1 The folio edition commonly differs from the first quarto, by augmentations or insertions; but in this place, it varies by the omission of all between brackets.
2 For cohorts some editors read courts.
speak. Pray you, go; there's my key.---If you do stir abroad, go armed.
Edg. Armed, brother ?]
Edm. Brother, I advise you to the best; go armed. I am no honest man, if there be any good meaning towards you. I have told you what I have seen and heard, but faintly; nothing like the image and horror of it. "Pray you, away.
Edg. Shall I hear from you anon?
SCENE III. A Room in the Duke of Albany's
Enter GONERIL and Steward.
Gon. Did my father strike my gentleman for chid
ing of his fool
Gon. By day and night he wrongs me; every hour
trifle.When he returns from hunting,
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Whose mind and mine, I know, in that are one,
abused.] Remember what I have said. Stew.
Very well, madam.
SCENE IV. A Hall in the same.
Enter Kent, disguised.
Kent. If but as well I other accents borrow,
1 This line and the four following are not in the folio. Theobald observes, that they are fine in themselves, and much in character for Goneril.
2 The meaning of this passage may be, “Old men are babes again, and must be accustomed to checks as well as flatteries, especially when the latter are seen to be abused by them."
3 The words in brackets are found in the quartos, but omitted in the folio.
4 To diffuse here means to disguise, to render it strange, to obscure it. See Merry Wives of Windsor. We must suppose that Kent advances looking on his disguise.
5 i. e. effaced.
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Horns within. Enter LEAR, Knights, and Attendants.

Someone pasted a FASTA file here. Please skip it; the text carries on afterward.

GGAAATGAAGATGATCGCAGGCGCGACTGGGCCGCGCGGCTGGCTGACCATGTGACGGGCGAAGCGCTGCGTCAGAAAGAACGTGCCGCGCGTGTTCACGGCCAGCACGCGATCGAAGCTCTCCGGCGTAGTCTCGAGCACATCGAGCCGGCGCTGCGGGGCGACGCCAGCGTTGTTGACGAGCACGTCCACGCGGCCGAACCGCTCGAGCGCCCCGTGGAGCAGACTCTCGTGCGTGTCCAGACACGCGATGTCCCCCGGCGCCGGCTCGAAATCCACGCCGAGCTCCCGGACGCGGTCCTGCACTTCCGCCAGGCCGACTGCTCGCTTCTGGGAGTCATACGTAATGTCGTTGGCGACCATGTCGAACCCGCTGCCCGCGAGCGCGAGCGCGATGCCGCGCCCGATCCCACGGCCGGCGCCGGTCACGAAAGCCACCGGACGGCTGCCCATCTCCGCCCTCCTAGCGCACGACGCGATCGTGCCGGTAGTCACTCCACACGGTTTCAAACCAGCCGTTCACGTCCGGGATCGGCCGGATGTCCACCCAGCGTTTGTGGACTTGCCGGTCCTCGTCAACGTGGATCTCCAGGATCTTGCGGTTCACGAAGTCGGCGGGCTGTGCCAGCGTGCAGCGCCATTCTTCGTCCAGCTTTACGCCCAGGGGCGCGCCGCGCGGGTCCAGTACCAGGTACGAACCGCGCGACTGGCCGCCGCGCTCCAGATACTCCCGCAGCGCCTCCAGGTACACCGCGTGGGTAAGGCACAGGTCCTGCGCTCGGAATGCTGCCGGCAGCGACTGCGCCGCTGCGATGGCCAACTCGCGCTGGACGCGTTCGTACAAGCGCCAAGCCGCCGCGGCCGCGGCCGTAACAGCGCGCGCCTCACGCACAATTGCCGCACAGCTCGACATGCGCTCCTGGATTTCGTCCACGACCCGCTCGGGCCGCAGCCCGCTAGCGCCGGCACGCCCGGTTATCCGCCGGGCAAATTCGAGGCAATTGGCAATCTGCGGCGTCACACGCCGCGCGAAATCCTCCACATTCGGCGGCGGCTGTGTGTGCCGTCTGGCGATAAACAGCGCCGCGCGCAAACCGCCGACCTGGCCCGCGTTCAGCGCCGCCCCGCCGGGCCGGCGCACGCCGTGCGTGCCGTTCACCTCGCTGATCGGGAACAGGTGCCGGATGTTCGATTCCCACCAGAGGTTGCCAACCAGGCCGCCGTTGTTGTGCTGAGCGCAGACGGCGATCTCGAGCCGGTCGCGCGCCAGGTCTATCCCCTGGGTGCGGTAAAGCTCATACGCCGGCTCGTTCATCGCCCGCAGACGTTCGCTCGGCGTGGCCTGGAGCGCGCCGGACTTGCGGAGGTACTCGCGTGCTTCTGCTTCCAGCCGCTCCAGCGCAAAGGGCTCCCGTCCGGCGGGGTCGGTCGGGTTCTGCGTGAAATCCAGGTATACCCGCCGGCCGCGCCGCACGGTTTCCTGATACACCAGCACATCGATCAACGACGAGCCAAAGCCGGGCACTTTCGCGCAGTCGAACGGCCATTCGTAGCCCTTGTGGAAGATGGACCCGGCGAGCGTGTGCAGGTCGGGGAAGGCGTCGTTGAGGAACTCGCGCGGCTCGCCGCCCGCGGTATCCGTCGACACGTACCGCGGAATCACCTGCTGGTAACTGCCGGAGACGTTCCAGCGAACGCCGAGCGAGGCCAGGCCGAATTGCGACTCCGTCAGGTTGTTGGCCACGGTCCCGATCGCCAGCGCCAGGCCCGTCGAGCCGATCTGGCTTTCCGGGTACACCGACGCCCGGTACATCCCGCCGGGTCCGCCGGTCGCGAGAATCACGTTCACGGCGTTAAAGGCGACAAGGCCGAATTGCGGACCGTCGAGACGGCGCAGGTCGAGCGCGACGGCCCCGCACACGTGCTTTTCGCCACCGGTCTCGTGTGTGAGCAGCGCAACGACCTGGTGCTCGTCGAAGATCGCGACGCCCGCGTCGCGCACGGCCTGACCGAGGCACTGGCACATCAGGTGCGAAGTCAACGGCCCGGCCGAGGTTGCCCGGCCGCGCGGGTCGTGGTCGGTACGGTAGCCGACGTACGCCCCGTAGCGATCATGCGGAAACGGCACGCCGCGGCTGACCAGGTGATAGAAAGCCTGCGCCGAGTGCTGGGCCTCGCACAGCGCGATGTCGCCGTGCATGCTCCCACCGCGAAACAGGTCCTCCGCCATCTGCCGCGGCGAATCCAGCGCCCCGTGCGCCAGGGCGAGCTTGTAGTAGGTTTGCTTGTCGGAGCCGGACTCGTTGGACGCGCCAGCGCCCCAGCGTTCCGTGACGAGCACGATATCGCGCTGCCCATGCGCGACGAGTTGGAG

Lear. Let me not stay a jot for dinner ; go, get it ready. [Exit an Attendant.] How now, what art thou ?
Kent. A man, sir.
Lear. What dost thou profess? What wouldst thou with us?
Kent. I do profess to be no less than I seem; to serve him truly, that will put me in trust; to love him that is honest; to converse with him that is wise, and says little; to fear judgment; to fight, when Í cannot choose ; and to eat no fish.?
Lear. What art thou ?
Lear. If thou be as poor for a subject, as he is for a king, thou art poor enough. What wouldst thou:
Kent. No, sir ; but you have that in your countenance, which I would fain call master.
Lear. What's that?
Kent. I can keep honest counsel, ride, run, mar a curious tale in telling it, and deliver a plain message bluntly. That which ordinary men are fit for, I am qualified in ; and the best of me is diligence.
Lear. How old art thou ?
Kent. Not so young, sir, to love a woman for singing; nor so old, to dote on her for any thing. I have years on my back forty-eight.
1 To converse signifies immediately and properly to keep company, to have commerce with.
2 It is not clear how Kent means to make the eating no fish a recommendatory quality, unless we suppose that it arose from the odium then cast upon the papists, who were the most strict observers of periodical fasts.